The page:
Domestic violence is a problem which, unfortunately, affects thousands of Australians every single year. Many cases of domestic violence go unreported and unpunished, as victims feel that they were somehow at fault, or that the perpetrator made a mistake and won’t do it again.
Unfortunately, this can be a long, slippery slope. Many people get stuck in a cycle where domestic violence becomes a part of their daily life. Although they could escape with the assistance of good family lawyers, a lot of victims don’t realise just how much help is out there for them.
The First Steps
The first, and most important thing when it comes to dealing with domestic violence is talking to someone. Find someone that you trust – a family member or a best friend – and tell them what is happening. If you don’t have anyone who you feel comfortable talking to, find a reputable family lawyer. You will be able to confide in them with confidence, and they will be able to direct you and explain what you need to do next.
Finding A Good Family Lawyer
Generally, domestic violence victims have the benefit of being right in the eyes of the law. Historically, victims of domestic violence and other crimes haven’t had access to the help that they needed. However, that has changed in the modern world, with non-profit groups working hard to stamp out preventable violence and related crimes.
If you have been the victim of domestic violence, one of the first things that you need to do is find a high-quality family lawyer. Finding a lawyer who is experienced in dealing with domestic violence problems will mean that you have access to the help that you need as you try and move forward with your life. Whether this help comes in the form of a restraining order against the perpetrator of the violence, a court case, or both, a good family lawyer is essential.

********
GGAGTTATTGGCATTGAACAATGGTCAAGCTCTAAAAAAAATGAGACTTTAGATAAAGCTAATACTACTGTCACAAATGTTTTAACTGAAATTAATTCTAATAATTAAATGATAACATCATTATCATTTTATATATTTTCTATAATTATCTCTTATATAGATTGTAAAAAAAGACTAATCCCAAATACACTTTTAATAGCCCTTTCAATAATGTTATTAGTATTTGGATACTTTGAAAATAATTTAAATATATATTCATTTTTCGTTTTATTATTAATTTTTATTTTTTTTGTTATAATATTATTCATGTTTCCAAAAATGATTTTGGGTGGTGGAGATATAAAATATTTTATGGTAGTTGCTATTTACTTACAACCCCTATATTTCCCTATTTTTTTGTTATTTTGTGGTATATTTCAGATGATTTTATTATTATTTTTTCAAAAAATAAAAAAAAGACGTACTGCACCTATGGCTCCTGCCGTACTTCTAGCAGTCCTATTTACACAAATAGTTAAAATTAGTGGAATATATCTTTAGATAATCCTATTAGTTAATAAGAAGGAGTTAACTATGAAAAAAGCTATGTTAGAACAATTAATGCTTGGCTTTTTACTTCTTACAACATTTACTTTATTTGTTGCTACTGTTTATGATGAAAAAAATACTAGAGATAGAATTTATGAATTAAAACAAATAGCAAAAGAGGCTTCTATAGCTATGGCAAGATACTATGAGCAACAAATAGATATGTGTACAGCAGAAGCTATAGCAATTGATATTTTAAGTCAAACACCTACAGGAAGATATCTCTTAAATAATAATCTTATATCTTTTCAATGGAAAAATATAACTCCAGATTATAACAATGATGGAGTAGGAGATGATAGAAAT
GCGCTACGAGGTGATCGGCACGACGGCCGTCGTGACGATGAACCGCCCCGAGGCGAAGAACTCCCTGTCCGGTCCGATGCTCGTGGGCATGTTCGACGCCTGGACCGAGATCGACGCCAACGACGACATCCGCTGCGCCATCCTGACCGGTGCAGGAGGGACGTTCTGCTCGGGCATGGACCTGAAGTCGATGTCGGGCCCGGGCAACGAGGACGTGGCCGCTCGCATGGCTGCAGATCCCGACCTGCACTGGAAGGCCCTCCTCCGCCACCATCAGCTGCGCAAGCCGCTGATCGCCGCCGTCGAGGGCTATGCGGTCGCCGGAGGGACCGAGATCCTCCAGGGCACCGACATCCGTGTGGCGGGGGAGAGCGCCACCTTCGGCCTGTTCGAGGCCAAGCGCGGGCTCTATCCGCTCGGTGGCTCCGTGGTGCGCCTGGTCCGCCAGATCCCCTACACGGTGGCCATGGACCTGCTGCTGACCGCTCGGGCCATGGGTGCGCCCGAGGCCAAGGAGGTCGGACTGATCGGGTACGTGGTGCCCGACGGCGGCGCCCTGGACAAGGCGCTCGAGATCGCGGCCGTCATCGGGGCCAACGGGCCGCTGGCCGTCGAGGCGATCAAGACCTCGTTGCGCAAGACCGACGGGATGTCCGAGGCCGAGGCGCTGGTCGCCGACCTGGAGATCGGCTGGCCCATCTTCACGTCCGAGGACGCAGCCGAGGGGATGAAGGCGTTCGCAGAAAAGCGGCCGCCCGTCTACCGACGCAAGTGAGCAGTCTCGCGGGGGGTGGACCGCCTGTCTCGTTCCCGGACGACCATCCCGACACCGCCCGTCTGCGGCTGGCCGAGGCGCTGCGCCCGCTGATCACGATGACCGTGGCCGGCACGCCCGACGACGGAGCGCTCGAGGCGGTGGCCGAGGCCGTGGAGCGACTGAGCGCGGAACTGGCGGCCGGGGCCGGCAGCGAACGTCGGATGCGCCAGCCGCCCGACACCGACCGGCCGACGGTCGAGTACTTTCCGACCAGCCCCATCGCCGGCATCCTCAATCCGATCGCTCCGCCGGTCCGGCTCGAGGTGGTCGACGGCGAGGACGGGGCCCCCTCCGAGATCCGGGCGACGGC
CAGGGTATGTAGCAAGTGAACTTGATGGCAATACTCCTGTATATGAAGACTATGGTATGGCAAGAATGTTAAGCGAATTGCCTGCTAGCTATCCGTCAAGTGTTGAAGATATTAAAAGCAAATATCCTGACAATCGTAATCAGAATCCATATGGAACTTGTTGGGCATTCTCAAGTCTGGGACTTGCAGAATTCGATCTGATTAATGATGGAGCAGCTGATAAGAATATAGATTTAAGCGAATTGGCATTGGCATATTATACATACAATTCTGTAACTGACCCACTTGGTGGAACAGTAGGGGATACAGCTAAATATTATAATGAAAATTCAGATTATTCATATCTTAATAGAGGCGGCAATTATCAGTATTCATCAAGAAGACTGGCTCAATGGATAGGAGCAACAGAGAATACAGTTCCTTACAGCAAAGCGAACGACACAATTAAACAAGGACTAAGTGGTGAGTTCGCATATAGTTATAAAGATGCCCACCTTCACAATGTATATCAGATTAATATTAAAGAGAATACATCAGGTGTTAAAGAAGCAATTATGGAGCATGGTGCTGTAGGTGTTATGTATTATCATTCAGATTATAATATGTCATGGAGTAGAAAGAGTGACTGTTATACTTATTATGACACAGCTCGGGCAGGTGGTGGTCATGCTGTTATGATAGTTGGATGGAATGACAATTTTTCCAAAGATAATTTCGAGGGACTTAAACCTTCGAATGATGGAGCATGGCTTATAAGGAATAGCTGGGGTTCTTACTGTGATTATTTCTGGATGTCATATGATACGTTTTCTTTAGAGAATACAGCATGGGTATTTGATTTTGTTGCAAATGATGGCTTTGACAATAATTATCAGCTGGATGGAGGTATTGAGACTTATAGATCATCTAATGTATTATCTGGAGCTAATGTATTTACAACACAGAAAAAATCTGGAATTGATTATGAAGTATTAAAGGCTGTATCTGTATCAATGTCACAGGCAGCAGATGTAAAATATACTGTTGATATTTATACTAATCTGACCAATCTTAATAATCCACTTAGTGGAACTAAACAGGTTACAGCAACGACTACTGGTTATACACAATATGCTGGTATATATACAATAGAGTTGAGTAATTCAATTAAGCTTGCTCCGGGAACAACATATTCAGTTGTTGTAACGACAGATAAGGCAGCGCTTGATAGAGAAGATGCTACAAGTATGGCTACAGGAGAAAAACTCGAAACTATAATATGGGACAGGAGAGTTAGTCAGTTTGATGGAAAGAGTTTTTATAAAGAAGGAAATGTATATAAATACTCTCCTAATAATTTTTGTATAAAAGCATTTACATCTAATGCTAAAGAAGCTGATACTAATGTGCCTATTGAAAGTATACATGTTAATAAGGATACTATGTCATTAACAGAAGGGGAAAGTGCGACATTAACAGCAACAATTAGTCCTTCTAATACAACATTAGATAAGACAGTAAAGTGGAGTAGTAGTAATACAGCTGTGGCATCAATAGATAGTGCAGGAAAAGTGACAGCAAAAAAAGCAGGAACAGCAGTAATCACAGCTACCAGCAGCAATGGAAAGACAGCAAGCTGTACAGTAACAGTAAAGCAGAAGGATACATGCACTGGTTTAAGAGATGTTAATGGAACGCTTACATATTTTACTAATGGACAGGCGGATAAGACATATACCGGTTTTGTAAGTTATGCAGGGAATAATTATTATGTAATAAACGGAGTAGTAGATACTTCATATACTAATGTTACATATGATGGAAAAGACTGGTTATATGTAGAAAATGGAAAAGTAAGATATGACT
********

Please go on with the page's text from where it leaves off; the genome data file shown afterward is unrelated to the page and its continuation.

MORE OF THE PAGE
Dealing With The Court Case
Court cases can be very emotionally tiring and hard to get through, especially if the case is against someone who you were once close to (as is often the case with domestic violence disputes). It is very important that you find a shoulder to lean on and support you as you try and move on with your life.
Many family lawyers will include or recommend some sort of emotional support or counselling to help you deal with the emotional overload that will undoubtedly come with a court case. If your lawyer doesn’t, then think about finding someone else who you can turn to for help – staying mentally healthy in difficult situations is extremely important.
If you or someone you know is suffering from domestic violence, talk to someone. Find a close friend or family member. Call an anonymous hotline. Whatever you do, never think that you are alone – there are people out there who are waiting to help!